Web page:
The data corresponding to the address thus presented on this RAM block 3 by the block 4 counter will allow switch I to be controlled by the control 7. Thus, according to the value of this data, one of the following is moved via the data bus to the screen, either the current value, on the data bus originating from the lost computer (for example, data=0 in RAM 3), or the current value at this moment on the data bus in RAM block 2 (data = 1 in RAM 3). The RAM 2 and 3 is programmed in advance by the central processing unit of the device by opening a window on the screen at the position delimited by X1Y1-X2Y2-X3Y3-X4Y4, where X represents the horizontal coordinates and Y represents the vertical coordinates. The values for X, for the current screen example with an eight bit data bus, should thus be in multiples of eight, for 640 horizontal pixels, included between 0 and 79. The Y Values are included, for this screen, between 0 and 399 (400 pixels of vertical resolution).
The data values contained in RAM 2 and RAM 3 are organized as data values on the screen. For RAM 2, containing the data values to be displayed in inset mode on the screen, these values are programmed into RAM at the addresses corresponding to the place where they should be displayed. When the first value to be displayed is found in position X1Y1 on the screen, the address where this value can be found in RAM 2 will be (X1×λ) +Y1.
In FIG.1, the electronic switch 1 is controlled by the data contained at this same address in RAM 3, via control 7. Here for example, a value of 1 switches block no. 1 towards the data captured in RAM 2. RAM block 2 will be programmed by data corresponding to the pixels to be displayed between the addresses:
______________________________________(X1 × 80) + Y1 to (X1 × 80) + Y2[(X1 + 1) × 80] + Y1 to [(X1 + 1) × 80] + Y2[(5X1 + 2) × 80] + Y1 to [(X1 + 2) × 80] + Y2"(X2 × 80) + Y1 to (X2 × 80) + Y2______________________________________
In the same way, in the same address area, RAM 3 contains bit value "0" or "1" controlling block no.1 to switch between the host computer and the contents of RAM 2 respectively when these addresses are accessed by block 4. These addresses are created by the screen control signals and thus correspond to the data position on the screen currently being treated.
The device according to the invention may be used, for example with a PC type microcomputer as the host computer. The device according to the invention is connected to the host computer by means of keyboard connector 100 and screen connector 102 of said microcomputer. An analog tactile keyboard covers the screen of the host computer, is connected in 101 to the device.
The device takes the information originating from the host computer keyboard and from the tactile keyboard and retransmits them to the host computer as if only the host computer keyboard had been connected. The touch on the tactile keyboard is transformed by the device into "keyboard" data and presented as such to the host computer by means of the keyboard connector to the host computer.
In case of use of a resistive tactile keyboard, the control unit for tactile keyboard 6 includes an analog-to-digital converter with two input channels allowing the conversion of analog values on the X and Y axis furnished by the tactile keyboard into numeric values usable by the central processing unit 4 of FIG.1. The central processing unit deduces by simple calculation the position of the touch in absolute coordinates. An internal correspondence table in the central processing unit then allows the software in the central processing unit to send the corresponding keyboard codes to the host computer. The actions on the real keyboard are retransmitted as they are to the host computer by means of the device.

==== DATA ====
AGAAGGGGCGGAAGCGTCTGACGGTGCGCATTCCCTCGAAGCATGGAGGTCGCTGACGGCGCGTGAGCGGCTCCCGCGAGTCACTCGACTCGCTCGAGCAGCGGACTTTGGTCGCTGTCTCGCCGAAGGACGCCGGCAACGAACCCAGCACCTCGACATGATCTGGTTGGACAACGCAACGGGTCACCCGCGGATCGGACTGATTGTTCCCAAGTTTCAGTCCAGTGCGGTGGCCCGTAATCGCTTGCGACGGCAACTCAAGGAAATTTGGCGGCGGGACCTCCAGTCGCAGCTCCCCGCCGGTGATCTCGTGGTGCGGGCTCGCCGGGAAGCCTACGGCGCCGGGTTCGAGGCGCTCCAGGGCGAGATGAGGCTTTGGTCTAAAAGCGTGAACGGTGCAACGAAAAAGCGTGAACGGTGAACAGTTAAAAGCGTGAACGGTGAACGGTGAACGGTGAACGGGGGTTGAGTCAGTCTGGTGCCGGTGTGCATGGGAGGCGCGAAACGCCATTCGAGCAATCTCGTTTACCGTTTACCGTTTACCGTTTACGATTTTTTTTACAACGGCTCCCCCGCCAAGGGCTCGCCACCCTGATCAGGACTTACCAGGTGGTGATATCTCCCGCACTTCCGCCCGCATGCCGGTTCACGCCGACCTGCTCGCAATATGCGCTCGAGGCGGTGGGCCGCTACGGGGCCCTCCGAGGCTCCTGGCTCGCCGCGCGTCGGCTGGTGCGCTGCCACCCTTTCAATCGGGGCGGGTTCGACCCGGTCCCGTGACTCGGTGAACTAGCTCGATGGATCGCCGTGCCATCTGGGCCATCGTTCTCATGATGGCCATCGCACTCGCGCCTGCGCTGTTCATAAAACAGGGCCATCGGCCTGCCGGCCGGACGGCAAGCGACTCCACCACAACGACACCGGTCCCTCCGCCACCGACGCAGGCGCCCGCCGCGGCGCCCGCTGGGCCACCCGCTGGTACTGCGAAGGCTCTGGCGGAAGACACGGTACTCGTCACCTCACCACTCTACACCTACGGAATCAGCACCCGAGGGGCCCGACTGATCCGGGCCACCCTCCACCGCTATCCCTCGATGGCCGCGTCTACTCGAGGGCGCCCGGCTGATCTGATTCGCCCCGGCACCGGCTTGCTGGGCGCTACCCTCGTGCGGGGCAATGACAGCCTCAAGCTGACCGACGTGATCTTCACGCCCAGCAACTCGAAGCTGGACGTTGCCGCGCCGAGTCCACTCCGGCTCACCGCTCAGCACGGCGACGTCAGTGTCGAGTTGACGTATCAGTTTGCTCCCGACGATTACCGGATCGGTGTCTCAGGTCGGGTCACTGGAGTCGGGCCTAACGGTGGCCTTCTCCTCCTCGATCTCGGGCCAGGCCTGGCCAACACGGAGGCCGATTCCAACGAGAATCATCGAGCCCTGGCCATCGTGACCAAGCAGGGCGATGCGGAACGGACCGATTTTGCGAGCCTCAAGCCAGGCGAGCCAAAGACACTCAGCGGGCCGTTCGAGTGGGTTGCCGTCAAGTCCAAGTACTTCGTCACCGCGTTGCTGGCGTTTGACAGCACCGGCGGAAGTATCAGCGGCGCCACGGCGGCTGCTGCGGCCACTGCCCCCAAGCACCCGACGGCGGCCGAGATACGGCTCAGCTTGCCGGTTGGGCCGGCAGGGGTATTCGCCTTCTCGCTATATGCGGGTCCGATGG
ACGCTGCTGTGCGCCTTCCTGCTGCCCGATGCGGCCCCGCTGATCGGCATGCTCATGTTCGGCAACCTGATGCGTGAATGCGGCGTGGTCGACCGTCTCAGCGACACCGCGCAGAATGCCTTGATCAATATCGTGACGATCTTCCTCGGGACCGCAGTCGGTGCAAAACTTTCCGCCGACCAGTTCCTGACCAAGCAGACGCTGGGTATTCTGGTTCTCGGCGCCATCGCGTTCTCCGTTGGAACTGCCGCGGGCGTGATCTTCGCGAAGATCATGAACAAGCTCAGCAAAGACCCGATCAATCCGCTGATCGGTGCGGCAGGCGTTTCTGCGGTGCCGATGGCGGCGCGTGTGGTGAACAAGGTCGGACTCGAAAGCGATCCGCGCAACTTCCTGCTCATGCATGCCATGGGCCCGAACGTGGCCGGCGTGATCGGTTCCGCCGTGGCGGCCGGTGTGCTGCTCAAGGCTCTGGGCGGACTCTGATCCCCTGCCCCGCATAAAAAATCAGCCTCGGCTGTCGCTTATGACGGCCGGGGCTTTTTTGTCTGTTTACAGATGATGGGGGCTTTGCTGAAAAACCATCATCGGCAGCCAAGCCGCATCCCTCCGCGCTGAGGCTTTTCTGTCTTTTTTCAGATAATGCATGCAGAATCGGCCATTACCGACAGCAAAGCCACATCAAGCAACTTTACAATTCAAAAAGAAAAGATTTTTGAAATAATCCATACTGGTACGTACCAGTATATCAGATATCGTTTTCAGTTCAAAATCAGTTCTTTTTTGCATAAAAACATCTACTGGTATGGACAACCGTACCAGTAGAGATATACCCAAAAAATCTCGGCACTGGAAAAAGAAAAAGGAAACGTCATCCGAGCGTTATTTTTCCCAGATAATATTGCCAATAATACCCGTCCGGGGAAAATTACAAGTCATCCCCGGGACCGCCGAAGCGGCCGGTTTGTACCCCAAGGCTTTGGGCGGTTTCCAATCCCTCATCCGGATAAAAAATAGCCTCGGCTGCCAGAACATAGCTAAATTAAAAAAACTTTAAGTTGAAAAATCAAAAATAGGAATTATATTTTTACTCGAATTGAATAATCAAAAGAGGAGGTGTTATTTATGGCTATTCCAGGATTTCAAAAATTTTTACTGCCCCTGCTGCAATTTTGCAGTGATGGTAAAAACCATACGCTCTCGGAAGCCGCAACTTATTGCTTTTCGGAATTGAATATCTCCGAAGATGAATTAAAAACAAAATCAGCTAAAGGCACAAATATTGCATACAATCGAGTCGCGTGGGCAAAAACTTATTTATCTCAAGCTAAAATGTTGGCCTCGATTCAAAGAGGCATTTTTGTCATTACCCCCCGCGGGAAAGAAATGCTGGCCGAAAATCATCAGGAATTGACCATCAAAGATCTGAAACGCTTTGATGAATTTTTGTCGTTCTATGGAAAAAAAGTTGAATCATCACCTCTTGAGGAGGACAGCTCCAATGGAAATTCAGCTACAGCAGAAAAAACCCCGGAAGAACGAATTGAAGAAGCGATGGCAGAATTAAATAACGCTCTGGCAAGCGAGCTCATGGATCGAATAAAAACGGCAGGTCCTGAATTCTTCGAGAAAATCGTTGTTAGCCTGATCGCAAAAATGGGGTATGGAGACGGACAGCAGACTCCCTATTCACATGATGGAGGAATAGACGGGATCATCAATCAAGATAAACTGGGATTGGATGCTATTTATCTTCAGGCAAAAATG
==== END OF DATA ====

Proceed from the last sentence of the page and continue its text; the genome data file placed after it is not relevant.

Thus, as shown in FIG. 2, for a main application executed in a standard manner on the host computer as shown in A. The device can open the windows 110 on the screen of the host computer and define the areas of direct touch, as shown in B and C. The device assigns to each area of the screen thus defined, during the touch on the tactile keyboard, the equivalent of the action of a keystroke or series of keystrokes which will be performed on the keyboard, as shown in FIG. 3. Fig. 3 also illustrates at D, the traditional use of a computing system and at E, the use of the same system with the implementation of the device according to the invention.
The device has memory allowing it to save the associations between the tactile screen areas and, corresponding keystrokes or series of keystrokes. In addition, the device stores the series of associations which occur.
An alternative application would be that one or more of the windows generated by the device include an illustration of the keyboard the device, during the touch on the screen of theses "virtual keys generates" the same series of keystrokes as the host computer keyboard, which would allow for the elmination of an external mechanical keyboard.
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|U.S. Classification||715/788, 345/173, 345/168, 345/902, 345/620, 345/629|
|International Classification||G06F3/0489, G06F3/023, G06F3/02, G06F3/041|
|Cooperative Classification||Y10S345/902, G06F3/0418, G06F3/0489|
|European Classification||G06F3/0489, G06F3/041T2|
|Jul 16, 1998||AS||Assignment|
Owner name: PILGRIM, FRANCE
Free format text: ASSIGNMENT OF ASSIGNORS INTEREST;ASSIGNOR:TRUCHET, PHILIPPE;REEL/FRAME:009316/0841
Effective date: 19971222
|Sep 19, 2000||REMI||Maintenance fee reminder mailed|
|Feb 25, 2001||LAPS||Lapse for failure to pay maintenance fees|
|May 1, 2001||FP||Expired due to failure to pay maintenance fee|
Effective date: 20010225